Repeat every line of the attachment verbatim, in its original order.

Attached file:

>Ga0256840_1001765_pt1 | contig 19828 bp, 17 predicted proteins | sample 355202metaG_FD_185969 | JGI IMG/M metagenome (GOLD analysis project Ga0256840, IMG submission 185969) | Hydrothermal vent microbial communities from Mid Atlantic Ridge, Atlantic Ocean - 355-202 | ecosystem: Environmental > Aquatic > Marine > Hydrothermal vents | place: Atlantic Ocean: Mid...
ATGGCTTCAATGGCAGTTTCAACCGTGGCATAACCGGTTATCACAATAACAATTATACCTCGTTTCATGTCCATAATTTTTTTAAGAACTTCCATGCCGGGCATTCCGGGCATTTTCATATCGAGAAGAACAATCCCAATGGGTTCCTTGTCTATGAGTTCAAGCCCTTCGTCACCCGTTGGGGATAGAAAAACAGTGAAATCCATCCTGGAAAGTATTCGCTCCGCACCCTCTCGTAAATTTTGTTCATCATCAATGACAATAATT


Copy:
>Ga0256840_1001765_pt1 | contig 19828 bp, 17 predicted proteins | sample 355202metaG_FD_185969 | JGI IMG/M metagenome (GOLD analysis project Ga0256840, IMG submission 185969) | Hydrothermal vent microbial communities from Mid Atlantic Ridge, Atlantic Ocean - 355-202 | ecosystem: Environmental > Aquatic > Marine > Hydrothermal vents | place: Atlantic Ocean: Mid...
ATGGCTTCAATGGCAGTTTCAACCGTGGCATAACCGGTTATCACAATAACAATTATACCTCGTTTCATGTCCATAATTTTTTTAAGAACTTCCATGCCGGGCATTCCGGGCATTTTCATATCGAGAAGAACAATCCCAATGGGTTCCTTGTCTATGAGTTCAAGCCCTTCGTCACCCGTTGGGGATAGAAAAACAGTGAAATCCATCCTGGAAAGTATTCGCTCCGCACCCTCTCGTAAATTTTGTTCATCATCAATGACAATAATT